How Would You Attach Wood to Glass?

Vaughn McMillan

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I have a project coming up to add wood molding frames to large bathroom mirrors at the house my sister and BIL recently purchased. The purpose of the frames is to hide the edges where the silvering has worn away. Ideally, the frames would attach to the wall and simply overlap onto the mirror. But since the mirrors are flush with the backsplash and in some cases almost flush with the walls on either side, we've decided we want to just glue the wood frame to the glass, with the outside dimension of the frame matching the size of the mirror. What glue would you use to attach the frames? Would regular ol' Liquid Nails do the trick
 

Jim DeLaney

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Talk to a glass shop. There are special adhesives for this job. Most are intended for adhering mirrors to walls, so they should easily hold a frame to the glass.
 

Leo Voisine

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I went onto the Loctite website and they had this nice selector.

I want to bond Wood to Glass

They have a bunch of nice choices to choose from

I would guess that other manufacturers would have similar selectors

I like LORD adhesives. https://www.mcmaster.com/66195A31/ This product can bond wood to glass.

Nice that you ask this as I am thinking of a couple of wood to glass projects
 

Vaughn McMillan

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Thanks for the suggestions, gents. Good call on painting the back of the wood black too, Rennie. Looking through the various lists you guys posted, it seems something clear would be the best bet for hiding the glue, too. I'll find a local glass shop and have a chat with them as well. :thumb:
 

Darren Wright

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The one in our bedroom I framed, I just cut the rabbet around the edges for the mirror and tacked up with my 18 gauge nailer into the surrounding drywall/studs, no glue to the mirror. I did pocket screw the corners of the frame after making sure the rabbets were of the right depth...
 

Mike Stafford

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If you are going to created a frame around the mirror why don't you just make a rabbet the same depth or slightly deeper as the thickness of the mirror and then use turn buttons. I have mounted glass panels using these and they work great. You can use as many as you feel are necessary to secure the mirror. I agree with the flat black paint on the inside of the frame.
 

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Chuck Ellis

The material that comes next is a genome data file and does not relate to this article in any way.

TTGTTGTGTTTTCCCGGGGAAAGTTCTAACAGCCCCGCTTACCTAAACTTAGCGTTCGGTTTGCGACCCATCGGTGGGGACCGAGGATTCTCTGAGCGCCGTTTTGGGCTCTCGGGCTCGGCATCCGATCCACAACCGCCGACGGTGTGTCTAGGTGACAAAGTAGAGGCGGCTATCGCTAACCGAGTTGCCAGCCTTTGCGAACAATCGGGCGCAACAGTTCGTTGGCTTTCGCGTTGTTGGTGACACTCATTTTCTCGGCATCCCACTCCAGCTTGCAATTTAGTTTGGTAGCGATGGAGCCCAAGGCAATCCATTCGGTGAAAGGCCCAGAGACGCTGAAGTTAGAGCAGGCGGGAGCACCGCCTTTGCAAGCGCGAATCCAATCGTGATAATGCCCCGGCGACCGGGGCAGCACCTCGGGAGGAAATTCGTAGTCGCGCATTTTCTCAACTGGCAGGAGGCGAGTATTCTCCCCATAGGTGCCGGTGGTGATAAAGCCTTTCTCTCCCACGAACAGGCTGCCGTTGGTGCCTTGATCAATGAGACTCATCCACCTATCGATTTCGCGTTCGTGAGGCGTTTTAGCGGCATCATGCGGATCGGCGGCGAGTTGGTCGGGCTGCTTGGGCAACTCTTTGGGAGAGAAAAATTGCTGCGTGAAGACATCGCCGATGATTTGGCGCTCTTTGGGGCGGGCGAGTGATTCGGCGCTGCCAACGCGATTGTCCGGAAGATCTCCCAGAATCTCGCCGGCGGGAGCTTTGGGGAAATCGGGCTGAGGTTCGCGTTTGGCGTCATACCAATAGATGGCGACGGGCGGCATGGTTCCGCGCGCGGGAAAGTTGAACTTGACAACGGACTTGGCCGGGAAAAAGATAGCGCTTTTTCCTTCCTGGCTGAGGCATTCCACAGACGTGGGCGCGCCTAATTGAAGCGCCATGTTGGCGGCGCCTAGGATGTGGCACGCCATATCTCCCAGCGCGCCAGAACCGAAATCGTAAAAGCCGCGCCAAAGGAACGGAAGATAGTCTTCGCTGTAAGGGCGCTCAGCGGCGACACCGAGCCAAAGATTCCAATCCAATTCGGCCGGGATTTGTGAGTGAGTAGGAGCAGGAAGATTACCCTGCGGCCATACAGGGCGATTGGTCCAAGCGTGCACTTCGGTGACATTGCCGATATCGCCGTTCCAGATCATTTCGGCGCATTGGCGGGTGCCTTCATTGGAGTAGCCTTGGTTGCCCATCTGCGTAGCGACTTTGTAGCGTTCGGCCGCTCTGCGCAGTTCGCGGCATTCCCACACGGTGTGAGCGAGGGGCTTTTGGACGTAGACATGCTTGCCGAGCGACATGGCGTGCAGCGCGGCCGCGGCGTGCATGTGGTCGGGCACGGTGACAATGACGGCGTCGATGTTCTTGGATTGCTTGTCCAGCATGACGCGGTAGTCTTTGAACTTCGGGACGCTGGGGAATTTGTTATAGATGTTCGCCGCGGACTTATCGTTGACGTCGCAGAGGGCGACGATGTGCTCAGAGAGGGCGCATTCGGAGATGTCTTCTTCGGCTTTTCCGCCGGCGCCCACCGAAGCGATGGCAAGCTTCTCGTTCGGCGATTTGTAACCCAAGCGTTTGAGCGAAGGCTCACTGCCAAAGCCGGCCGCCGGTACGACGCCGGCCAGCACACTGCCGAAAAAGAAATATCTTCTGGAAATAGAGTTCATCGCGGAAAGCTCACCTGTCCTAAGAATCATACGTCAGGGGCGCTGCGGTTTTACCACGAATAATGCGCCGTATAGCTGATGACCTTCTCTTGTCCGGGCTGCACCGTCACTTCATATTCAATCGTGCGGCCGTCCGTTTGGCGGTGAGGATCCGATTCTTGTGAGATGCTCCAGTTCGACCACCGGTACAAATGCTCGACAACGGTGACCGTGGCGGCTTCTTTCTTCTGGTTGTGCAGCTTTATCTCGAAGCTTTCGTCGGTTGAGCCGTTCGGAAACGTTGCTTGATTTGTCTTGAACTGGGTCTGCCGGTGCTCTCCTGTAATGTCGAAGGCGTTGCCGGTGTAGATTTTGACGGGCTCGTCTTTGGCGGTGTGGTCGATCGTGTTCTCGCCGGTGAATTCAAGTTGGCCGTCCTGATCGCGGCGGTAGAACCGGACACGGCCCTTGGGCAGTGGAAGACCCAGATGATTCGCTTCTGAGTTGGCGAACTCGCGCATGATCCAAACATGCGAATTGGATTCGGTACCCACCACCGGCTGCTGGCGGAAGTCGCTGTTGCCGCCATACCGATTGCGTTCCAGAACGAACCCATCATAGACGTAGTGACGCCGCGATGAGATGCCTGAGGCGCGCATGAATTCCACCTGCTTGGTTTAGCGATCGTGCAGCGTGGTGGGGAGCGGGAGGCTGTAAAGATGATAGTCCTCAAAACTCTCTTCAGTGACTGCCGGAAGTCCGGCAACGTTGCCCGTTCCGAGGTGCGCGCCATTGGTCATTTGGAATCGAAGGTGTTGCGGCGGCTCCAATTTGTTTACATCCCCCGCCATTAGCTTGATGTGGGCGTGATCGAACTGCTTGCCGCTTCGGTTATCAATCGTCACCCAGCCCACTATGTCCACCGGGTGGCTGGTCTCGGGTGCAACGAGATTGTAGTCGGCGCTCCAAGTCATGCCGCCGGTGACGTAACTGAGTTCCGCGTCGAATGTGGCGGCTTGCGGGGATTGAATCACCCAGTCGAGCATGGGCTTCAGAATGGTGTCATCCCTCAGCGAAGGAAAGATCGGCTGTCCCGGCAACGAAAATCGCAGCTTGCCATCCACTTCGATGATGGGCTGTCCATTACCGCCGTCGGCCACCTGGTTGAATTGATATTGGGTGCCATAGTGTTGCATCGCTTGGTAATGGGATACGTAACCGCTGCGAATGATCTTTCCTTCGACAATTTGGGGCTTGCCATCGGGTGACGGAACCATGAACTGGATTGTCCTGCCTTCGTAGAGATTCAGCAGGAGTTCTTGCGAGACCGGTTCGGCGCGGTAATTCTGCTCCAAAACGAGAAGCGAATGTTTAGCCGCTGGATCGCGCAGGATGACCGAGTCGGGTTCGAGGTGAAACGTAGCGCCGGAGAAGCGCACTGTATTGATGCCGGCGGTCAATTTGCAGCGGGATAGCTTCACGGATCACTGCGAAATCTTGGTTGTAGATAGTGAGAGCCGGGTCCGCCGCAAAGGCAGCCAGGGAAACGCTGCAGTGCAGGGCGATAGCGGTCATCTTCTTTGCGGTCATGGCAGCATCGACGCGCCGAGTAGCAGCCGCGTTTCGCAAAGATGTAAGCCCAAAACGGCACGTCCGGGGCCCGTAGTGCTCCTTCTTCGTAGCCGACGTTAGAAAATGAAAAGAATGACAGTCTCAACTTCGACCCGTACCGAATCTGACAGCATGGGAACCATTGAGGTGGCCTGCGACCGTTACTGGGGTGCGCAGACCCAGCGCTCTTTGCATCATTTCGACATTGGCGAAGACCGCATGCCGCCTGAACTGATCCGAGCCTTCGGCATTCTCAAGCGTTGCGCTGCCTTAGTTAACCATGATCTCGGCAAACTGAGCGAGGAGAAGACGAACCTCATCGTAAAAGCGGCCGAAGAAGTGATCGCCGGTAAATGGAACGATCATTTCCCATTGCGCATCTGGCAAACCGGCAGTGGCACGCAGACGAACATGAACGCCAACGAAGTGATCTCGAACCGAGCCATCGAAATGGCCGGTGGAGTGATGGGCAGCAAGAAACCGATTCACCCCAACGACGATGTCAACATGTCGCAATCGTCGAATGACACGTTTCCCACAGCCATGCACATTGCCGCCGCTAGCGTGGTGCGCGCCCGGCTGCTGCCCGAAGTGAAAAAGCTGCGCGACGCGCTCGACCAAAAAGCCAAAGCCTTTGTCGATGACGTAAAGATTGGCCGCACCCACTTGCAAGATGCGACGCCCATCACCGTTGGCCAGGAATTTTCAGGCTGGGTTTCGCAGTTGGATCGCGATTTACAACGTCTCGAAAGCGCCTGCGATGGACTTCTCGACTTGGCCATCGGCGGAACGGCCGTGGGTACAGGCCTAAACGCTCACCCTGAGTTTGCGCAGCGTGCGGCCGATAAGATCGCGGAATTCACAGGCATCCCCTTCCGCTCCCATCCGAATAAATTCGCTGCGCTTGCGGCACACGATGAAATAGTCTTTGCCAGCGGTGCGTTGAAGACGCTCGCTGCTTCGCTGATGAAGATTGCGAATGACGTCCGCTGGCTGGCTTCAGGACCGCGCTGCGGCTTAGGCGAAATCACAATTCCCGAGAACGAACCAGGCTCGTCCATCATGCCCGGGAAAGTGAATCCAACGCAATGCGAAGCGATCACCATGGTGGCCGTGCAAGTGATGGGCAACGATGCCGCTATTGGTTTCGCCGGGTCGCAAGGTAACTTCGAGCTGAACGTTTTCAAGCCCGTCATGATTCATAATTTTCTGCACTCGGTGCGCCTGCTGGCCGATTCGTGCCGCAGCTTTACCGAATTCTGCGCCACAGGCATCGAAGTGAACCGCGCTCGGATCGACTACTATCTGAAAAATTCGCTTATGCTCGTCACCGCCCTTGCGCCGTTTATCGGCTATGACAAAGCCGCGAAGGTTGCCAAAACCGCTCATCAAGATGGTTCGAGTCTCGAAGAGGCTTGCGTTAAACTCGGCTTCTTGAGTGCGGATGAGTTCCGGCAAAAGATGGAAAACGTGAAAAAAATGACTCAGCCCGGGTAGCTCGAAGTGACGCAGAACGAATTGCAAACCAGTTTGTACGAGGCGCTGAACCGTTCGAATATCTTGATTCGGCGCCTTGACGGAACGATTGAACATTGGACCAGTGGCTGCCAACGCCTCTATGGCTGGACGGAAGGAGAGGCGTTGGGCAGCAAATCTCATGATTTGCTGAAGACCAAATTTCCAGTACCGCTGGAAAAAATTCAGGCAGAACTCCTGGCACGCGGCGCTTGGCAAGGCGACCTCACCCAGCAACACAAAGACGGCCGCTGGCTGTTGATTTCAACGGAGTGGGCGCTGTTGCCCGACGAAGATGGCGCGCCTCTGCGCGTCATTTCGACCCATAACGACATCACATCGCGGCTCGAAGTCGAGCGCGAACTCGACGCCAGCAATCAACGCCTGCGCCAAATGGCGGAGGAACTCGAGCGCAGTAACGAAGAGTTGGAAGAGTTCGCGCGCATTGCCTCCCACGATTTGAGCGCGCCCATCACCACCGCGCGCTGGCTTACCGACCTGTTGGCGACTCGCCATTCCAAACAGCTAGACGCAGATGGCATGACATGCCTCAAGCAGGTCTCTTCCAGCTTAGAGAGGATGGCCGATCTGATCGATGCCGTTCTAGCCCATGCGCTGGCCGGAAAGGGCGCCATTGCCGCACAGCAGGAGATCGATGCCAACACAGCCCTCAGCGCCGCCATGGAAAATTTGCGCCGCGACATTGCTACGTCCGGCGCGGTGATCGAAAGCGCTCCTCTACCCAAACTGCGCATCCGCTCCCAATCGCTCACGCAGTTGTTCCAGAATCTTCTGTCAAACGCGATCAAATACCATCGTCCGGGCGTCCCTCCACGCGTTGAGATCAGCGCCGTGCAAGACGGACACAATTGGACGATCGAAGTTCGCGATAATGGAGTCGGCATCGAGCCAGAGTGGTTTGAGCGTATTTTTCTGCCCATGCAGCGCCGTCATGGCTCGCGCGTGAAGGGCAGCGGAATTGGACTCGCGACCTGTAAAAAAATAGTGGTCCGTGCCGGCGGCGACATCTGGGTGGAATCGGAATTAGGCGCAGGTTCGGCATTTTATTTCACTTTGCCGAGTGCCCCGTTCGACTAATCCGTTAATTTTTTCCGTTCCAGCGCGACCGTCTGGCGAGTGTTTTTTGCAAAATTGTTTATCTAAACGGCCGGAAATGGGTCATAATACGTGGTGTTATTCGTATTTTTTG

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Never tried frames around mirrors and my suggestion will/could be expensive and messy, but I make a lot of wood stems for wine glasses and when I fit the bulbs to the stems I just use 5 minute epoxy... haven't had any seperation to date... since you'll need more than 5 minutes to do a large frame, the 15 or 30 minute might work better, and you'll need some apparatus to hold the frame in place while the epoxy sets...

I did use a liquid nails on the trim when I put in the new shower and redid the bathroom a few years back and find that some of the trim is now separating from the walls, assuming due to the moisture in the bathroom... there is no vent or windows in it.
 

Frank Fusco

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Mountain Home, Arkansas
Thanks for the suggestions, gents. Good call on painting the back of the wood black too, Rennie. Looking through the various lists you guys posted, it seems something clear would be the best bet for hiding the glue, too. I'll find a local glass shop and have a chat with them as well. :thumb:
In recent years a whole slew of new adhesives have come along. I believe your search will find exactly what you need.
 

Ted Calver

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I use Goop to attach glass resonators to wood turkey calls. A few dots of this stuff should hold a frame piece in place and still be removable with a solvent. I use the marine version (even though it doesn't specify wood), but the regular Goop all purpose stuff should work just as well. I texted my son-in-law, the glass guy, to see what he would use and am awaiting a reply.
IMG_4424-C.jpg

OK Son-in-law says foam mounting tape along with some mirror mastic, or hot melt glue and some silicone.
 
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Vaughn McMillan

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If you are going to created a frame around the mirror why don't you just make a rabbet the same depth or slightly deeper as the thickness of the mirror and then use turn buttons. I have mounted glass panels using these and they work great. You can use as many as you feel are necessary to secure the mirror. I agree with the flat black paint on the inside of the frame.
The rabbeted frame would be my preference, but the glass is sitting on top of the vanity backsplash, so at least on the bottom of the mirror there's no space for the frame to make contact with the wall itself. I'll try to get some pics to better describe things next time I'm over at their house.
 
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